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China’s Controversial New Cybersecurity Law

Earlier today, the Chinese government in Beijing approved a sweeping new cybersecurity law aimed at centralizing control over computer networks operating within China’s borders.  An unofficial English translation of the newly-enacted law is available here

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Cybersecurity Advice from President Obama

We’re writing this week to highlight some of the ways in which President Obama’s evolving views on cybersecurity can help guide corporate governance on this increasingly important subject.  In an interview with Wired Magazine, the President admitted that he is rethinking his own view on cybercrime: comparing it to a “pandemic” no longer addressed by traditional means such as the latest and greatest defensive technologies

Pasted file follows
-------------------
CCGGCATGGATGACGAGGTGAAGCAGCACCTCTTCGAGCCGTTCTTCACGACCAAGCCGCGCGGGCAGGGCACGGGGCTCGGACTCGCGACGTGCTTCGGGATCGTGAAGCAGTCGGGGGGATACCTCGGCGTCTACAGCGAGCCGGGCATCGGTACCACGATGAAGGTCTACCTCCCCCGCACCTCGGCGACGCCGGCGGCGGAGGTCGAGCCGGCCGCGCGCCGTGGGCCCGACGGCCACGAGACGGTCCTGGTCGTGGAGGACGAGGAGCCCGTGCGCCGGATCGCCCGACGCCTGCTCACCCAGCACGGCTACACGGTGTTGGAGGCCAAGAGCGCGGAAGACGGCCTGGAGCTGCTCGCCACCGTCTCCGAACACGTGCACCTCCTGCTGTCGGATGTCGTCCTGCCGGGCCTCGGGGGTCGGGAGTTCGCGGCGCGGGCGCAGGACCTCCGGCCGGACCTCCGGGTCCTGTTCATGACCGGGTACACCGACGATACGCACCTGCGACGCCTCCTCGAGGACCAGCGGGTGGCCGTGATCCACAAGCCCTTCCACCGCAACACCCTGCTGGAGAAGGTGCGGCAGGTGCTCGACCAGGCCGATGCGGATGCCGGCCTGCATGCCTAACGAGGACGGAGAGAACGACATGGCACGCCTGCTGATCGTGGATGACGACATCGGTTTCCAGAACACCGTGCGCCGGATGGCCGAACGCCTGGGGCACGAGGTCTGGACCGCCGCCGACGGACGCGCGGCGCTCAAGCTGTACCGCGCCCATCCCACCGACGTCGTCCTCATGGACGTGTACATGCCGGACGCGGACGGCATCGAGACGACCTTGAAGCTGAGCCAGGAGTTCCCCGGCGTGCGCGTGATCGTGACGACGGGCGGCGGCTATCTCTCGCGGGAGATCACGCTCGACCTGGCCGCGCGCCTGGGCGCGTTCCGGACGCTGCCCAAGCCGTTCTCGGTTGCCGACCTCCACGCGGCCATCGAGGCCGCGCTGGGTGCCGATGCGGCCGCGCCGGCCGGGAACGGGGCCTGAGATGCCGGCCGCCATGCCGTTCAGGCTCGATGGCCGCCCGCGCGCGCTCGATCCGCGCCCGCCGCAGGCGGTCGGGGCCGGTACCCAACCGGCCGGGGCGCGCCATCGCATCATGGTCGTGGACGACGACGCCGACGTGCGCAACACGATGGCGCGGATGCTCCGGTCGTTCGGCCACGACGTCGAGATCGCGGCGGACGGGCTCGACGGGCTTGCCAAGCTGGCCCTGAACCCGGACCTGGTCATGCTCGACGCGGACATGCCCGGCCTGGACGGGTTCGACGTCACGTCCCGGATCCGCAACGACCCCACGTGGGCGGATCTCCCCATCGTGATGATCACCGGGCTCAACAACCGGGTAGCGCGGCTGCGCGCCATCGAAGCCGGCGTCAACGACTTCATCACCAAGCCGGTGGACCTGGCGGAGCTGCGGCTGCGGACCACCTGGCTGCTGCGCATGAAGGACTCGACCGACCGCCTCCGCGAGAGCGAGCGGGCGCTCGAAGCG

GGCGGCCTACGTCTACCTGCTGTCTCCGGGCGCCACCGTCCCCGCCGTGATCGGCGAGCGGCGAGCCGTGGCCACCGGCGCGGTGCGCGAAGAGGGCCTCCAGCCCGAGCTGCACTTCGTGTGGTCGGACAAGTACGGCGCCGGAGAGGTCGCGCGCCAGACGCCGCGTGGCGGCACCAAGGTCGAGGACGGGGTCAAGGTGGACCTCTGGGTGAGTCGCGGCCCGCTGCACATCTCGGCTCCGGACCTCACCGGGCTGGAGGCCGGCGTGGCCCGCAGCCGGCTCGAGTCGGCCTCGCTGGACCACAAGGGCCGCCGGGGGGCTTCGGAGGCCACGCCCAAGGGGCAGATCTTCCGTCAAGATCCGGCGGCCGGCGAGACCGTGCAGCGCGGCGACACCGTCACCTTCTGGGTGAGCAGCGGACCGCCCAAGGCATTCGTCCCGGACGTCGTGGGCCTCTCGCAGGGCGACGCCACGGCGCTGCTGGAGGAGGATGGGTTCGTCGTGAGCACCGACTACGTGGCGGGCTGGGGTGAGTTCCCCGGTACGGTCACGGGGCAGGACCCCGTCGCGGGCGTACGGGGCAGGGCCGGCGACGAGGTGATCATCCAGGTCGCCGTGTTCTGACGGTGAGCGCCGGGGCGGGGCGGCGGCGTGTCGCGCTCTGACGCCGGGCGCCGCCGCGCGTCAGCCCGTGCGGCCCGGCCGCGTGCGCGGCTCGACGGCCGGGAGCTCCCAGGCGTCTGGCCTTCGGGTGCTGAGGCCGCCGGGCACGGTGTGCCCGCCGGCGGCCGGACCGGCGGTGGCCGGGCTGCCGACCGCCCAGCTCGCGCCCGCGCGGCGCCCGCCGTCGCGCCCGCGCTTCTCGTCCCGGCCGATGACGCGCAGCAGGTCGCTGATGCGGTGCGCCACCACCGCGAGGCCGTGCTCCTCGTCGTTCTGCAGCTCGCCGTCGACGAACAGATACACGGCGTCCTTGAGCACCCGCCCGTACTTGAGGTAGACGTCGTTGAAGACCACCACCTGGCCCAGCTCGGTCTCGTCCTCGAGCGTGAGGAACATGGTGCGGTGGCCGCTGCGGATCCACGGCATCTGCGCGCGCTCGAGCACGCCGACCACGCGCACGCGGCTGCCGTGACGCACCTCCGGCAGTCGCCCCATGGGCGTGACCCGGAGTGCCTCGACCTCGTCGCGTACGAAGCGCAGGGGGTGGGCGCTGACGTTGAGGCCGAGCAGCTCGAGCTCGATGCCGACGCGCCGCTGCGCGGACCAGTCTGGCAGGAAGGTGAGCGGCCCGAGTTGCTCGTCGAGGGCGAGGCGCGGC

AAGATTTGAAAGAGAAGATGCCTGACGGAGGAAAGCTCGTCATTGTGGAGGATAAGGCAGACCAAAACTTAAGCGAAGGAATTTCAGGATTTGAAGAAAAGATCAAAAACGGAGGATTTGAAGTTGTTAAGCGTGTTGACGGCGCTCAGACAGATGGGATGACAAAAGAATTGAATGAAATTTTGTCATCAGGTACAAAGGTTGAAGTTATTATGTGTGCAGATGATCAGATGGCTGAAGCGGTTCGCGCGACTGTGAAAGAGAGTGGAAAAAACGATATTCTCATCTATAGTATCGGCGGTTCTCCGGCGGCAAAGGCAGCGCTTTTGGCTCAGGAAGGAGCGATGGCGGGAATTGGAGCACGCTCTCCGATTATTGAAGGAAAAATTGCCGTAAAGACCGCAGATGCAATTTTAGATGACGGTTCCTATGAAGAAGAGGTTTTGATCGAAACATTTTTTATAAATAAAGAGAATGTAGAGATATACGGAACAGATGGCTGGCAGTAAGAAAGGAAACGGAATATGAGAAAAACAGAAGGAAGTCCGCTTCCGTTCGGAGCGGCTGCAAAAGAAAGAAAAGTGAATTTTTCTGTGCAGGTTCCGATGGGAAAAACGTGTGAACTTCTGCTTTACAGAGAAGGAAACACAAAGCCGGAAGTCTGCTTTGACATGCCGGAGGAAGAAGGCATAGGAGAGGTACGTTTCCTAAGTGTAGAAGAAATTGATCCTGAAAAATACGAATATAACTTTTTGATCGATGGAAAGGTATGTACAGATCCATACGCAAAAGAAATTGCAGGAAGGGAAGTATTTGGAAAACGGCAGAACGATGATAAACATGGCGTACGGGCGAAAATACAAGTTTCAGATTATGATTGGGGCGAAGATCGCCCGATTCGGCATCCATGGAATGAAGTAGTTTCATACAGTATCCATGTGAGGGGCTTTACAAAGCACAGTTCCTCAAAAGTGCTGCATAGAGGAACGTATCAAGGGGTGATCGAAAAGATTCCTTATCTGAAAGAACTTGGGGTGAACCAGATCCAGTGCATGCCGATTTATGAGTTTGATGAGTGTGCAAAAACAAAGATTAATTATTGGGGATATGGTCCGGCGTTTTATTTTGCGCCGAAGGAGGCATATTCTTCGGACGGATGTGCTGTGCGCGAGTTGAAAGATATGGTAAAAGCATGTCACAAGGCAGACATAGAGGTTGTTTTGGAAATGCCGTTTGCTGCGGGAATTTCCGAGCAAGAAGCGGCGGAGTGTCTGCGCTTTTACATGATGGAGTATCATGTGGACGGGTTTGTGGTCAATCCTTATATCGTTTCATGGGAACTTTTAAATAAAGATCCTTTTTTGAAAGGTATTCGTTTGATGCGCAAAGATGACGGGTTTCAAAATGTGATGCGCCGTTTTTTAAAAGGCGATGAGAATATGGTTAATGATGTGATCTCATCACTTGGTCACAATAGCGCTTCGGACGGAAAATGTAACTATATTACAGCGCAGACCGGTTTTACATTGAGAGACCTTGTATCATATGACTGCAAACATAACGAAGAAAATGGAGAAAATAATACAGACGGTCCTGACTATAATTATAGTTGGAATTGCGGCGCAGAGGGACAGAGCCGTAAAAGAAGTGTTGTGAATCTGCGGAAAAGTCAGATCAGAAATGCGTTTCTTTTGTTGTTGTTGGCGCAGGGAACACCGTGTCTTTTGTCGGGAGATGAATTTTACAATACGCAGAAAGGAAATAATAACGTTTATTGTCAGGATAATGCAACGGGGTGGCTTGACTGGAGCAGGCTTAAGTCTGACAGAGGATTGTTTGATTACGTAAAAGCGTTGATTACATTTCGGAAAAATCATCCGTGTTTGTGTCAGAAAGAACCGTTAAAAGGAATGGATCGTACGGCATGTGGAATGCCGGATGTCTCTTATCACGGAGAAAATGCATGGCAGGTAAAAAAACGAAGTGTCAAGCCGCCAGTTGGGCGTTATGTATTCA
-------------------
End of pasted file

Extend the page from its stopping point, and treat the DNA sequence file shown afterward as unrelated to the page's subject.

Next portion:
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FinCEN Issues Advisory on the Reporting of Cyber-Events and Cyber-Enabled Crimes

The Financial Crimes Enforcement Network, or FinCEN, an arm of the United States Department of the Treasury, issued an advisory last week to remind financial institutions of their obligations to report cyber-events on Suspicious Activity Reports (SARs).  While FinCEN emphasizes that its advisory does not change existing reporting requirements, it goes to lengths to discuss its “expectations” about what and how information will be reported when it comes to cybersecurity events.